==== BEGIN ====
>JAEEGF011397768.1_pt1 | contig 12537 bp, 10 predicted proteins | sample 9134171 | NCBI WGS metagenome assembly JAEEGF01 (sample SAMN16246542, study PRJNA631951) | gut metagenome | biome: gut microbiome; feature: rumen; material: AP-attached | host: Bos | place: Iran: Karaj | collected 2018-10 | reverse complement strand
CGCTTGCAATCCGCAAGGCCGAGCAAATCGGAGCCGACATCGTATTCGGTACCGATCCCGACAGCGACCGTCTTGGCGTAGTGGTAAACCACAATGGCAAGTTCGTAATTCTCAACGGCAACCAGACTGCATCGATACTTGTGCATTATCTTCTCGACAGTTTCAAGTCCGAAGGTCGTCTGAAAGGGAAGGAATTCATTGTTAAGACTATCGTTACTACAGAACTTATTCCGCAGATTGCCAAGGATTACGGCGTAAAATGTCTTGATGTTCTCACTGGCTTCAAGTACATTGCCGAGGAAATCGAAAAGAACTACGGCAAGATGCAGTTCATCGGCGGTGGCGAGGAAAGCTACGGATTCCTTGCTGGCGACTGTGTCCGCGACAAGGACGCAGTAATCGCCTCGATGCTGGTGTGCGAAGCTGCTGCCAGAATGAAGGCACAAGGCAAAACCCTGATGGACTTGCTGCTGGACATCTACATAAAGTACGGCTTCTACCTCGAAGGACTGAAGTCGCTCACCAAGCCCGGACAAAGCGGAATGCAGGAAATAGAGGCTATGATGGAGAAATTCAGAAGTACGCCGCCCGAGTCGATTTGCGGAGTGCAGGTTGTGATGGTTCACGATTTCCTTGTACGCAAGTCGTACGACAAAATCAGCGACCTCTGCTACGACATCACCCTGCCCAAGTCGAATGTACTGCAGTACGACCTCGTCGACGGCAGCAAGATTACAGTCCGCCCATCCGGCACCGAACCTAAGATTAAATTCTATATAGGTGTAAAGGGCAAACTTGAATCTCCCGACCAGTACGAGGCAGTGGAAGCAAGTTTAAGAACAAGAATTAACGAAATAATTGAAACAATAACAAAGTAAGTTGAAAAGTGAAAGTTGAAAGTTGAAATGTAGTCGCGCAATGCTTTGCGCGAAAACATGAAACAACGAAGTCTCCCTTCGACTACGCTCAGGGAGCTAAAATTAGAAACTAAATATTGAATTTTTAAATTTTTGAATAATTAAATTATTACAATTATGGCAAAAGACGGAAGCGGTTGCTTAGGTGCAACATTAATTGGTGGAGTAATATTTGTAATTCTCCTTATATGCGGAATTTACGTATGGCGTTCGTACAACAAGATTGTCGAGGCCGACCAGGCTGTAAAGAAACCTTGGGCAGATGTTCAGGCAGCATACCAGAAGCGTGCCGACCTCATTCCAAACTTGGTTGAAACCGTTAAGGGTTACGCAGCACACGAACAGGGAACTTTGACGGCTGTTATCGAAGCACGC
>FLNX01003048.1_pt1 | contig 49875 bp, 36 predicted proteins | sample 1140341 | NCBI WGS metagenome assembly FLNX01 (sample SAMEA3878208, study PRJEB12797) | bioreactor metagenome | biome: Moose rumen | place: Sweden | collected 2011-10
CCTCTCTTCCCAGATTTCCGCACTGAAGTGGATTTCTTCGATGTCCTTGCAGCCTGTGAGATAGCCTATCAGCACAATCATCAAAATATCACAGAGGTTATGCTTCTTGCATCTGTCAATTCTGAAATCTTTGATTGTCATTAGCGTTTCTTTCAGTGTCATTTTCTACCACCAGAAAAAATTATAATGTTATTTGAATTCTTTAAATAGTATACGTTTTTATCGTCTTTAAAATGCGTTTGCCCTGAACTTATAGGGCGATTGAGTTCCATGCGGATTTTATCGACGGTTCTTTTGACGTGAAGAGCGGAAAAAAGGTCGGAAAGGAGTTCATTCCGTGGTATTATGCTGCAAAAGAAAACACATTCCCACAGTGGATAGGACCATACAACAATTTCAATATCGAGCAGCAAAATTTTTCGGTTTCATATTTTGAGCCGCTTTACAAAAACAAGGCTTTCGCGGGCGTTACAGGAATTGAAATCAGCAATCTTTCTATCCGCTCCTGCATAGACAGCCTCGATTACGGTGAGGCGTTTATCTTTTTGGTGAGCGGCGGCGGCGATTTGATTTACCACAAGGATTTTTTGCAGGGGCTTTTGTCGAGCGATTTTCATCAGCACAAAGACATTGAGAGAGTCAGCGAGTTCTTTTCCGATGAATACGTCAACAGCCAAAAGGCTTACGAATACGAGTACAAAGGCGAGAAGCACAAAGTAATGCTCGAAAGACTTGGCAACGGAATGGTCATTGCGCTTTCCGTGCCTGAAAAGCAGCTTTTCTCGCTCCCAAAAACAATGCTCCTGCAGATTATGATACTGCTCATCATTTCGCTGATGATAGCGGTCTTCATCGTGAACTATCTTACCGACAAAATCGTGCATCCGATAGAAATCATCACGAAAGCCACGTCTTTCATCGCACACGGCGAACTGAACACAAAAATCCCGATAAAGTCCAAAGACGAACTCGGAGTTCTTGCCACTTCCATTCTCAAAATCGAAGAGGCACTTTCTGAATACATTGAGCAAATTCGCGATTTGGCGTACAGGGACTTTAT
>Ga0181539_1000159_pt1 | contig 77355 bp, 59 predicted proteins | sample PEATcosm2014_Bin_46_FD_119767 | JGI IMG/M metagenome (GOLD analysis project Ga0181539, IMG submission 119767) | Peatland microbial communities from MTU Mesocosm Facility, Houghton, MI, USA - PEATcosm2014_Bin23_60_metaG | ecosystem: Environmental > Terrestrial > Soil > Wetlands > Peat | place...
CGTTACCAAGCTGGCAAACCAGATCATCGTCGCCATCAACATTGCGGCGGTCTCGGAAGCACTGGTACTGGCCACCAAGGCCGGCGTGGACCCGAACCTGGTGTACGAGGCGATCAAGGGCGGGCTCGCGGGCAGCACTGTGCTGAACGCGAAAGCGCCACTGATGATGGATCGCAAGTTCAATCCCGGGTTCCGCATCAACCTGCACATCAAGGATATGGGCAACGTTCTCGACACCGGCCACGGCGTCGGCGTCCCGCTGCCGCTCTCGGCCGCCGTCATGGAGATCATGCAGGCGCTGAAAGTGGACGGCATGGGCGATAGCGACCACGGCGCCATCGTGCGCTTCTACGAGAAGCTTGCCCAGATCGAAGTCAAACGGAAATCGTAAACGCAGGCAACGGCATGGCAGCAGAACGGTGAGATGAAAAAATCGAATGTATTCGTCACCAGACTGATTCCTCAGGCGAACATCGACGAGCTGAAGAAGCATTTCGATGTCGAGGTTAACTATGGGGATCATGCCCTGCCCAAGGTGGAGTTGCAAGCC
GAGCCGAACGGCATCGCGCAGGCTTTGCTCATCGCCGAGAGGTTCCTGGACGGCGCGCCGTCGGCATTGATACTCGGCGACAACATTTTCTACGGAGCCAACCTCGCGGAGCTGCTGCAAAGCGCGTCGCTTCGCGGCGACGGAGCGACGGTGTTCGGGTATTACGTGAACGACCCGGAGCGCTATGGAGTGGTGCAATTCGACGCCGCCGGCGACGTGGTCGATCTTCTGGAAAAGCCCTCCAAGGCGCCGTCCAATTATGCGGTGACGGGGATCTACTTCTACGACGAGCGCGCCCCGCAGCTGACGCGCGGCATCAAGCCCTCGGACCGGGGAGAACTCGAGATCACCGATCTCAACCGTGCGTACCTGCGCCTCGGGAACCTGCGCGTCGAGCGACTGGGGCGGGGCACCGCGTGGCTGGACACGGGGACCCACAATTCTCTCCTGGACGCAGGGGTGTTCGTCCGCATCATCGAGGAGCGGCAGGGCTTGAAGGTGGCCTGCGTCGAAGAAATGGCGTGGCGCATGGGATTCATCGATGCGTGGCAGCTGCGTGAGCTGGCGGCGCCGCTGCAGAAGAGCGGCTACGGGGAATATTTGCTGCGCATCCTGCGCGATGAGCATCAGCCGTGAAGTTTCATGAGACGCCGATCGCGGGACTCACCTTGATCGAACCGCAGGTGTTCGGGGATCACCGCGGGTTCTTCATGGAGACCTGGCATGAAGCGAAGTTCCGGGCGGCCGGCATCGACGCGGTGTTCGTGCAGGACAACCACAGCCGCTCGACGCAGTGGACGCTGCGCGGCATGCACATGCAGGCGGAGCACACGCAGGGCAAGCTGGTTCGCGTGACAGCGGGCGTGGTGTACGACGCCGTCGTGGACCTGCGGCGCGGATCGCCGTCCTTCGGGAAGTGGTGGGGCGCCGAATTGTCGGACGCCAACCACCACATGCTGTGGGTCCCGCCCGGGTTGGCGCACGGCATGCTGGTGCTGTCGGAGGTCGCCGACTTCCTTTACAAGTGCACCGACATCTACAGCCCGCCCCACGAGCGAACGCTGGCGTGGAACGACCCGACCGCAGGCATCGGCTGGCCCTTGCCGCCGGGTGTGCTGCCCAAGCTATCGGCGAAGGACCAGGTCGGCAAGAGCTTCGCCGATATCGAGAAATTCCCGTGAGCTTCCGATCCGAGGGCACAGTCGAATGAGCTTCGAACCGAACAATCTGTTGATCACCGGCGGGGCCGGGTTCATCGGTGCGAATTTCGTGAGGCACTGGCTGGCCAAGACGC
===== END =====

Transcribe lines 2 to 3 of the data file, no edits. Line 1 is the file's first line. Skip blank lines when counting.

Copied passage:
CGCTTGCAATCCGCAAGGCCGAGCAAATCGGAGCCGACATCGTATTCGGTACCGATCCCGACAGCGACCGTCTTGGCGTAGTGGTAAACCACAATGGCAAGTTCGTAATTCTCAACGGCAACCAGACTGCATCGATACTTGTGCATTATCTTCTCGACAGTTTCAAGTCCGAAGGTCGTCTGAAAGGGAAGGAATTCATTGTTAAGACTATCGTTACTACAGAACTTATTCCGCAGATTGCCAAGGATTACGGCGTAAAATGTCTTGATGTTCTCACTGGCTTCAAGTACATTGCCGAGGAAATCGAAAAGAACTACGGCAAGATGCAGTTCATCGGCGGTGGCGAGGAAAGCTACGGATTCCTTGCTGGCGACTGTGTCCGCGACAAGGACGCAGTAATCGCCTCGATGCTGGTGTGCGAAGCTGCTGCCAGAATGAAGGCACAAGGCAAAACCCTGATGGACTTGCTGCTGGACATCTACATAAAGTACGGCTTCTACCTCGAAGGACTGAAGTCGCTCACCAAGCCCGGACAAAGCGGAATGCAGGAAATAGAGGCTATGATGGAGAAATTCAGAAGTACGCCGCCCGAGTCGATTTGCGGAGTGCAGGTTGTGATGGTTCACGATTTCCTTGTACGCAAGTCGTACGACAAAATCAGCGACCTCTGCTACGACATCACCCTGCCCAAGTCGAATGTACTGCAGTACGACCTCGTCGACGGCAGCAAGATTACAGTCCGCCCATCCGGCACCGAACCTAAGATTAAATTCTATATAGGTGTAAAGGGCAAACTTGAATCTCCCGACCAGTACGAGGCAGTGGAAGCAAGTTTAAGAACAAGAATTAACGAAATAATTGAAACAATAACAAAGTAAGTTGAAAAGTGAAAGTTGAAAGTTGAAATGTAGTCGCGCAATGCTTTGCGCGAAAACATGAAACAACGAAGTCTCCCTTCGACTACGCTCAGGGAGCTAAAATTAGAAACTAAATATTGAATTTTTAAATTTTTGAATAATTAAATTATTACAATTATGGCAAAAGACGGAAGCGGTTGCTTAGGTGCAACATTAATTGGTGGAGTAATATTTGTAATTCTCCTTATATGCGGAATTTACGTATGGCGTTCGTACAACAAGATTGTCGAGGCCGACCAGGCTGTAAAGAAACCTTGGGCAGATGTTCAGGCAGCATACCAGAAGCGTGCCGACCTCATTCCAAACTTGGTTGAAACCGTTAAGGGTTACGCAGCACACGAACAGGGAACTTTGACGGCTGTTATCGAAGCACGC
>FLNX01003048.1_pt1 | contig 49875 bp, 36 predicted proteins | sample 1140341 | NCBI WGS metagenome assembly FLNX01 (sample SAMEA3878208, study PRJEB12797) | bioreactor metagenome | biome: Moose rumen | place: Sweden | collected 2011-10